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Culture and Love

by Richard Corder | January 20, 2015

While reflecting back on 2014 and looking forward toward 2015, I was inspired by the Market Basket Story to write on my personal blog about the lessons it inspired related to a strong culture and caring, engaged leadership. I’d like to summarize here the primary message from that blog post as it is worth repeating for health and care leaders, so listen up!

Culture is the way we act as leaders. It is the tone we set, the expectations we communicate, and the behavior, language and performance that we tolerate.

Do you want a communicative, fair, safe culture? Then communicate openly about the good, the bad, and the ugly. Be fair with the people that choose to work in your organization, and with the way you make decisions (don’t interpret as treating everyone the same…), and model an environment where speaking up about your mistakes and owning them is celebrated not frowned upon.

Remember, if it is to be it is up to me.

Health and care safety in 2015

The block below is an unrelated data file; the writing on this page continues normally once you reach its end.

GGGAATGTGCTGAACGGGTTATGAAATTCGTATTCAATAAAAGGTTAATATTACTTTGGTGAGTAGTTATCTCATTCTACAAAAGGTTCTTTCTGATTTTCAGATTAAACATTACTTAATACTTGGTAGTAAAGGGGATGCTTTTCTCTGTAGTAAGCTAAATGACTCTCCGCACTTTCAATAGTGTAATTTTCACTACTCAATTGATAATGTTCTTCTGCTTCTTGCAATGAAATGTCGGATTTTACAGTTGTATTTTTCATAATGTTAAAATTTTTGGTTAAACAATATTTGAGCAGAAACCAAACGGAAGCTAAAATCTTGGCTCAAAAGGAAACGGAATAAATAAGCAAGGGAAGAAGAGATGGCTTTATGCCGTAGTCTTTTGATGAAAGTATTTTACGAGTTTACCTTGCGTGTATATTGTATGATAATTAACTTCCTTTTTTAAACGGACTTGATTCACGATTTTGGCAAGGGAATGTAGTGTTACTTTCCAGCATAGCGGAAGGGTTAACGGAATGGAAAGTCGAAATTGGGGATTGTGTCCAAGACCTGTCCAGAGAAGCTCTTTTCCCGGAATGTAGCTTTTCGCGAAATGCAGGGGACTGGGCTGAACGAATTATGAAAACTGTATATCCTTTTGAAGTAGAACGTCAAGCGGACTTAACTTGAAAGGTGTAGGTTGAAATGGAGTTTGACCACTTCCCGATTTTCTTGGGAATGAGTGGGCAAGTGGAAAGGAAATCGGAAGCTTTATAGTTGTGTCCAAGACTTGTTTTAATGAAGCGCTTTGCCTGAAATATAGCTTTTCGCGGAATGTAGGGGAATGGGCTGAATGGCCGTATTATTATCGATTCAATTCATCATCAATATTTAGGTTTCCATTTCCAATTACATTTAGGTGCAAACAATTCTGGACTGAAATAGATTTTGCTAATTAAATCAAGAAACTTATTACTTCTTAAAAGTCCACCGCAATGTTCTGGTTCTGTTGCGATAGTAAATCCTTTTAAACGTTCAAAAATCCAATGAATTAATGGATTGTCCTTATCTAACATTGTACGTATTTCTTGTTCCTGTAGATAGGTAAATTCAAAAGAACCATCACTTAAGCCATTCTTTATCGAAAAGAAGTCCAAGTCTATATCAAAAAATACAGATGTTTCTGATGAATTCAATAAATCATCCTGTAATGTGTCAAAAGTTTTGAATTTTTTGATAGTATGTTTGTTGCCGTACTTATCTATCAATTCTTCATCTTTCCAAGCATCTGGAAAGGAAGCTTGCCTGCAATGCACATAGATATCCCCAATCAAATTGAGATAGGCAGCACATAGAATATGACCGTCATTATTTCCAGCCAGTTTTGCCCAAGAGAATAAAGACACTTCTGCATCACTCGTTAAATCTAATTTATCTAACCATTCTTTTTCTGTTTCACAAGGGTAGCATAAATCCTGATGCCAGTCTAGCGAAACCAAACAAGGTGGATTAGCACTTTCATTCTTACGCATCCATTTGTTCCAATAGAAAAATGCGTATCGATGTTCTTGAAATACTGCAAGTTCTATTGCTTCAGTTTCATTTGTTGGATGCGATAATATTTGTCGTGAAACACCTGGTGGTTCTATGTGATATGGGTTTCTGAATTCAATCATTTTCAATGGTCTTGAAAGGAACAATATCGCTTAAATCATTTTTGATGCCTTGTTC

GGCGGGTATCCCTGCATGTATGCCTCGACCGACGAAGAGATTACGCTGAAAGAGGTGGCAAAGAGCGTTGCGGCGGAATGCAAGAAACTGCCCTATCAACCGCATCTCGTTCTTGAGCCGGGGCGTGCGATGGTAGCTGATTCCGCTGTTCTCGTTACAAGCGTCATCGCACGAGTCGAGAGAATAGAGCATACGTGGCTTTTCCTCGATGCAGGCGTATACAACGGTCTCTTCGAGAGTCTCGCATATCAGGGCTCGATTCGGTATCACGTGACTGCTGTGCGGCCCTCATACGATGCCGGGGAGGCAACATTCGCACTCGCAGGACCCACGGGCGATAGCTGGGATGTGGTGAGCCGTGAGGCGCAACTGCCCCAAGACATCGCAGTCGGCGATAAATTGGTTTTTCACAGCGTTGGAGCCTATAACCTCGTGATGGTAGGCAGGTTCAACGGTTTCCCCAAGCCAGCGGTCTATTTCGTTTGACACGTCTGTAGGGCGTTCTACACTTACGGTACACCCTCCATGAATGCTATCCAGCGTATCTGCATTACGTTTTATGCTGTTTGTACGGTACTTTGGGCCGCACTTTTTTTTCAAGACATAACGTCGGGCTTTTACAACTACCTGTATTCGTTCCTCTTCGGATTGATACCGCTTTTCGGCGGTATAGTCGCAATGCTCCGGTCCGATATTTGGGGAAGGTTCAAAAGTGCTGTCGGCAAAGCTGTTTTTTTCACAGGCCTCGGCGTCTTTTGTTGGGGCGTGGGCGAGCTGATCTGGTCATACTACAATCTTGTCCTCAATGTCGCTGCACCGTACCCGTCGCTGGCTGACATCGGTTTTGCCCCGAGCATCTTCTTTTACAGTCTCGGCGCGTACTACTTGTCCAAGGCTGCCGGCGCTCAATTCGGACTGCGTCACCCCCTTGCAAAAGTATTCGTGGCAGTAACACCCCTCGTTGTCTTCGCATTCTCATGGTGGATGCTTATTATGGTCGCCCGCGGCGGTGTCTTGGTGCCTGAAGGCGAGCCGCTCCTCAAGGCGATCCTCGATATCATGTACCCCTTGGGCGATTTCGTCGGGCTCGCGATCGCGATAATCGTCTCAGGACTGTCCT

People business first, medicine business second.

People is where our focus needs to be. Caring and healing our patients and their families, absolutely, it’s the calling that many of us responded to that finds us doing the work we do. But it needs to be more than this. I propose that in 2015 we need our focus to be more on the people that provide this care – as leaders we need to make these people ‘the business that we are in.’

Commit to being in the people business first. The care givers; the nurses, the technicians, the physicians, the patient care attendants, the unit secretaries, the managers, the supervisors, the housekeepers, the pharmacists, the social workers and each other.

Provide the generosity, kindness, love, fairness and justice that connects them to their purpose, reminds them of their calling, and creates a safe environment for them to deliver the best care possible.

The reporter for the piece on Market Basket closed out the segment by suggesting that the Market Basket employee’s actions have presented other companies throughout the Commonwealth and around the world with a challenge of sorts – loyalty is one thing, these folks though clearly love where they work, and who they work for…

Can the same be said for the employees working in your organization?

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